You and your buddy are out in the forest foraging for wild greens and stumble across a interesting weed that you know sucks venom from insect bites. The weed is located near a hill side where you inform your buddy that you see some edible wild plants. Problem is that is just rained and the slope is slippery. Your buddy gets a little too close to the hill side and takes a tumble. Your concerned because where he fell there were many rocks. Immediately, you safely make it to the bottom of the hill and conduct a quick head-to-toe assessment of your fallen buddy.
How to Do a Head-to-Toe Assessment
Check to see if the person is conscious. Do not attempt to move the person until after your have conduct your head-to-toe assessment. Ask the person if they are in pain, bleeding, if there are any injuries or any other symptoms the person may be experiencing. These types of assessments need to be done systematically to allow it to be done quickly and accurately. Remember to: listen, look and feel for anything that might be unusual, pay attention to everything, and suspect that there might be spinal injury (especially if the person is unconscious). Always check their body from the top to the bottom (head to toe) for any soft tissue injuries, to be sure there is Pulse, Movement, and Sensation (PMS) in all of their extremities and continuity of their bones. Your assessment will be as follows:
Your buddy lucked out because you found no broken bones and he appears to be in one piece. However, you did find a bleeding gash on his arm. There are three steps to approaching a wound.
- Control bleeding
- Clean wounds
- Apply dressing and bandage to the wound
Types of Bleeding
Out of control bleeding causes weakness that can lead to unconsciousness. If the bleeding is not controlled the person could die. Adults have roughly 5 liters of blood in their body. The loss of just 1 liter of blood can lead to death.
There are three types of bleeding. How fast the blood is flowing usually identifies what type of bleeder you are dealing with. The three types of bleeding are: Arterial, Venous, and Capillary.
- Arterial comes from the arteries and causes the blood to SPURT because they transfer blood under high pressure.
- Venous comes from the veins and causes the blood to FLOW because they transfer blood under low pressure.
- Capillary comes from the capillaries and causes the blood to OOZE because they transfer blood under low pressure.
The first step in taking care of a wound is to control any bleeding. There are three methods for controlling bleeding and they are: Direct Pressure, Elevation and Pressure Points. Most of the time, direct pressure and elevation is all that you need to control a bleeder. Each of these types can be controlled with the proper equipment from your medkit.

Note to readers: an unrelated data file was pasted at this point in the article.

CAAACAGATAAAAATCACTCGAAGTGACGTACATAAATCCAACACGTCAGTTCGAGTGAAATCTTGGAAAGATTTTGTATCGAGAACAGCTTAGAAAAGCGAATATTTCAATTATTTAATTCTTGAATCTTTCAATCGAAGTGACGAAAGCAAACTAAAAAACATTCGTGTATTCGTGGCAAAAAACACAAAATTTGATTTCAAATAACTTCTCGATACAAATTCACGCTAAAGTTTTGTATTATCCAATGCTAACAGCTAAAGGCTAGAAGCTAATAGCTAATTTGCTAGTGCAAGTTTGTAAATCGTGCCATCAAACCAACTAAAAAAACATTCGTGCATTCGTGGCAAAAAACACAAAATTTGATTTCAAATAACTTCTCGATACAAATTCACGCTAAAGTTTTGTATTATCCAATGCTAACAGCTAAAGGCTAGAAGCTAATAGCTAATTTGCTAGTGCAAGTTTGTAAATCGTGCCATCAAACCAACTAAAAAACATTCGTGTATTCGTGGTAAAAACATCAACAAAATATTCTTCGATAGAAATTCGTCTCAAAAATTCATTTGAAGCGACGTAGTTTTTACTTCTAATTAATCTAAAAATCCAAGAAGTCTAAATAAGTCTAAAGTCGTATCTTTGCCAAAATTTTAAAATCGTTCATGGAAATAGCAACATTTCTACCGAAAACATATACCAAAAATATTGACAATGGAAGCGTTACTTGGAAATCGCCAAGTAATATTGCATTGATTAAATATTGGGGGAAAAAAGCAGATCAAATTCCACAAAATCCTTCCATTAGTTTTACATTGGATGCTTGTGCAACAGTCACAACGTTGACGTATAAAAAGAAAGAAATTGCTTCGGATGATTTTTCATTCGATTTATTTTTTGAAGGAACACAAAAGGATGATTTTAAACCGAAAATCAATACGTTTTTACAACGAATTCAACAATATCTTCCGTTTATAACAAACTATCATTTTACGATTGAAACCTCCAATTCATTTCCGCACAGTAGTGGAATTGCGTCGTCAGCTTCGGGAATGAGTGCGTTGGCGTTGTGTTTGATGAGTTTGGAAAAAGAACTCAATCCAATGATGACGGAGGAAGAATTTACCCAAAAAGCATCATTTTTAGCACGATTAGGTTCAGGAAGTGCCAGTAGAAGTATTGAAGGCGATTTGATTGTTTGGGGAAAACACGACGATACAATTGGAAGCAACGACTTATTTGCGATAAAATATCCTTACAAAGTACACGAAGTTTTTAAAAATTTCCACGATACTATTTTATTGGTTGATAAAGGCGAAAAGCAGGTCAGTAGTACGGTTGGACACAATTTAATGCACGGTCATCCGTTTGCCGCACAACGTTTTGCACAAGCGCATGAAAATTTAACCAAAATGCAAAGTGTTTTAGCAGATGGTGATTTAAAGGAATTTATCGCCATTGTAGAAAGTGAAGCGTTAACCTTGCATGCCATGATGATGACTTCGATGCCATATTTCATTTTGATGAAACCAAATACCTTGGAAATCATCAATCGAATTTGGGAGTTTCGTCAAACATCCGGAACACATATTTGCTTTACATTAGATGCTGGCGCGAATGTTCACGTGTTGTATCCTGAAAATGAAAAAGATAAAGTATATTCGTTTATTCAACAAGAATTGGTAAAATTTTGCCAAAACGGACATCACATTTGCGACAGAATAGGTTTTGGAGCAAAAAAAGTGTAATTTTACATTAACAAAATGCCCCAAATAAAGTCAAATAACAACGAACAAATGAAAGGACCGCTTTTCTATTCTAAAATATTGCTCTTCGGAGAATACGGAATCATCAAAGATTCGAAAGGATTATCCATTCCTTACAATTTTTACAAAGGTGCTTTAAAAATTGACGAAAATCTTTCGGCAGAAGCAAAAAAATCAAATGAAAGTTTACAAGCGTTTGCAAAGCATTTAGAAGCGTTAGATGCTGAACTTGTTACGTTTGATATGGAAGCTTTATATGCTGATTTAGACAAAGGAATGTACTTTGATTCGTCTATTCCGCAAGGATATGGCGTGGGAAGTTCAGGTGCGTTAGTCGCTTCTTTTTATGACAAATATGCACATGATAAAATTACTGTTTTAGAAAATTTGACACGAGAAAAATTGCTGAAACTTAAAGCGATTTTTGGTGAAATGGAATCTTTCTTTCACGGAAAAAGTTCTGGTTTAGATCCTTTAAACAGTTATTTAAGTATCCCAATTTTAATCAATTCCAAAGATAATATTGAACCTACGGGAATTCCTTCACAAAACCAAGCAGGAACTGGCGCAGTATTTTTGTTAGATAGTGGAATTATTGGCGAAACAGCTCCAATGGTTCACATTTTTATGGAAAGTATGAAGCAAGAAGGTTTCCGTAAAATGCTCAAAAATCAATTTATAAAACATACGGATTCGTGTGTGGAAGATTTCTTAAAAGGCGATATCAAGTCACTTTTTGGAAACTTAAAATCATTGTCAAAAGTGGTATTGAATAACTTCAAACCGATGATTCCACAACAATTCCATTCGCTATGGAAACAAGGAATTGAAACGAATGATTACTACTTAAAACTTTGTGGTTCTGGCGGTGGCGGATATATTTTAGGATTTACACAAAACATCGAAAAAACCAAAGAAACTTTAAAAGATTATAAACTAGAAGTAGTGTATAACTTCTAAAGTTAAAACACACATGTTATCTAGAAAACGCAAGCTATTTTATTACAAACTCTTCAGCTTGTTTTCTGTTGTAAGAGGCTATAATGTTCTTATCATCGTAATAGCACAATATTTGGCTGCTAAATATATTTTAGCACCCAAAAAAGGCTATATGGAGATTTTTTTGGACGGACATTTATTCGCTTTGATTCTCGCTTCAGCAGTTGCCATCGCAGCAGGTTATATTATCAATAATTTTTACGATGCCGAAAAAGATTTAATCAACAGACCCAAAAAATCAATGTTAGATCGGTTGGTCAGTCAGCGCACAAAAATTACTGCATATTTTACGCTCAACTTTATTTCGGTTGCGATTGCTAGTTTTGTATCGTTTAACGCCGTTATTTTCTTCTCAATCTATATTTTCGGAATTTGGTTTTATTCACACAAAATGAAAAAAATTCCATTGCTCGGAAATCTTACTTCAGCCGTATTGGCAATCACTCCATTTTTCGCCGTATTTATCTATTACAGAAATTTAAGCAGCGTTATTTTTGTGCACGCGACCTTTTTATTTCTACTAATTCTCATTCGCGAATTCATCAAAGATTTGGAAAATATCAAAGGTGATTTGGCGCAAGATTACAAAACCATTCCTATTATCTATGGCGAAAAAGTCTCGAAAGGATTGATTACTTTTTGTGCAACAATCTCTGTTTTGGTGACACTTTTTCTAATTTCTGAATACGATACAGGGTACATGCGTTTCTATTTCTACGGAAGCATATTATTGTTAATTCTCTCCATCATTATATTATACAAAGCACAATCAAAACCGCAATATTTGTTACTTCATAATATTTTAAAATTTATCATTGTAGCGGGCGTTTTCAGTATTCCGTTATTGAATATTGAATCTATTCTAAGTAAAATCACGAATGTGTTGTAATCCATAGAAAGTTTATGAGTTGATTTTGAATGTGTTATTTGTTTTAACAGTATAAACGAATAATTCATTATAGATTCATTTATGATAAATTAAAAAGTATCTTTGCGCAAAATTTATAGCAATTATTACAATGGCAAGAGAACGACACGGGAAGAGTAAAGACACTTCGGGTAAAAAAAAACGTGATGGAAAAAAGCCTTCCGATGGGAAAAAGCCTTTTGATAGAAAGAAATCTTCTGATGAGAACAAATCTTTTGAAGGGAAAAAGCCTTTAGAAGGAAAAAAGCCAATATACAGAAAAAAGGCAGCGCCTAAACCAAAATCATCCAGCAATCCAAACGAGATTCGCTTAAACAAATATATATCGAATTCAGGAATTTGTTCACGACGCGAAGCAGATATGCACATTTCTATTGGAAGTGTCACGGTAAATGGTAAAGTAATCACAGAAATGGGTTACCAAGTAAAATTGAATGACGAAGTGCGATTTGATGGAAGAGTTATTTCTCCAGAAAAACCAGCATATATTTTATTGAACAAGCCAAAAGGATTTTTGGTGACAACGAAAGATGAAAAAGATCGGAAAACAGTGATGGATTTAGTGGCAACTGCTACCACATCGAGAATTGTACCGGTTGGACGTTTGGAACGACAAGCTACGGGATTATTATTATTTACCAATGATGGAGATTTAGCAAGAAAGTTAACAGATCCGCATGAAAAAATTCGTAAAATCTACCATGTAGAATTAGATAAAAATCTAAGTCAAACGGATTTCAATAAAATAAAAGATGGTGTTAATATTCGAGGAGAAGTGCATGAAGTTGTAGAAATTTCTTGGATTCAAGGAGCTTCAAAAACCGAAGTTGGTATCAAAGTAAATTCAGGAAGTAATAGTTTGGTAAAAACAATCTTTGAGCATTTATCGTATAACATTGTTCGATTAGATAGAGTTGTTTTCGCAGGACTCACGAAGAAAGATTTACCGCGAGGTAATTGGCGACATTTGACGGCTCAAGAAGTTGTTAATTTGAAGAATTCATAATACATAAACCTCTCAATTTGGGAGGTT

- Direct Pressure
- Put a clean dressing on top of the bleeding wound and press firmly.
- Maintain direct pressure by wrapping the wound area with a pressure bandage tying it in a bow.
- Elevate the area that contains the wound above heart level.
- Pressure Points
- Find a area near the wound and place pressure there to assist in slowing the blood flow.
Clean The Wound
Second step in taking care of a wound is to clean it. Wounds should be cleaned with clean water when ever possible. Although many people use hydrogen peroxide to clean wounds this is not a good idea because some research has shown that it could be toxic to cell tissues. However, in a pinch, use what ever sterile liquid or saline you might have. Do not scrub the wound!
Apply Dressing and Bandage
Third and final step in taking care of a wound is to dress and bandage it. To minimize infection you want to keep the wound clean and control any bleeding. What is the difference between a dressing and a bandage? Dressing should be sterile and are placed on top of the wound. Bandages are the tape that holds the dressing on top of the wound. Rules of dressings are as follows:
- If there is blood on the dressing that you had already placed there leave the bloody dressing and put fresh sterile dressing over it. You do not want to pull the dressing off while it is still bleeding. Be sure to keep pressure on it and maintain elevation above the level of the heart.
- If there is no blood then any dressing you had put on it can be removed. Irrigate the wound again and check for signs of infection before applying fresh sterile dressing on it.
Signs of Infection
Whether out in the field or safe at home the wound needs to be monitored every 4 to 6 hours for signs of infection. Potential signs of infection include the following:
- Wound area is swelling.
- There is discoloration.
- The wound is leaking or discharging.
- Red striations are found near the area of the wound.
Medical survival skills are a must for everyone. Regardless of when the SHTF, we need to be able to take care of ourselves and our fellowmen and women. Simple skills including but not limited to: treating a burn, cooking, hygiene, and fighting a fire are vital to acquire. If you have a group you can piece out who is going to be responsible for what. However, skills such as cleaning and dressing a wound everybody should know because you never know when you are going to have to use it on your buddy in the woods or even yourself.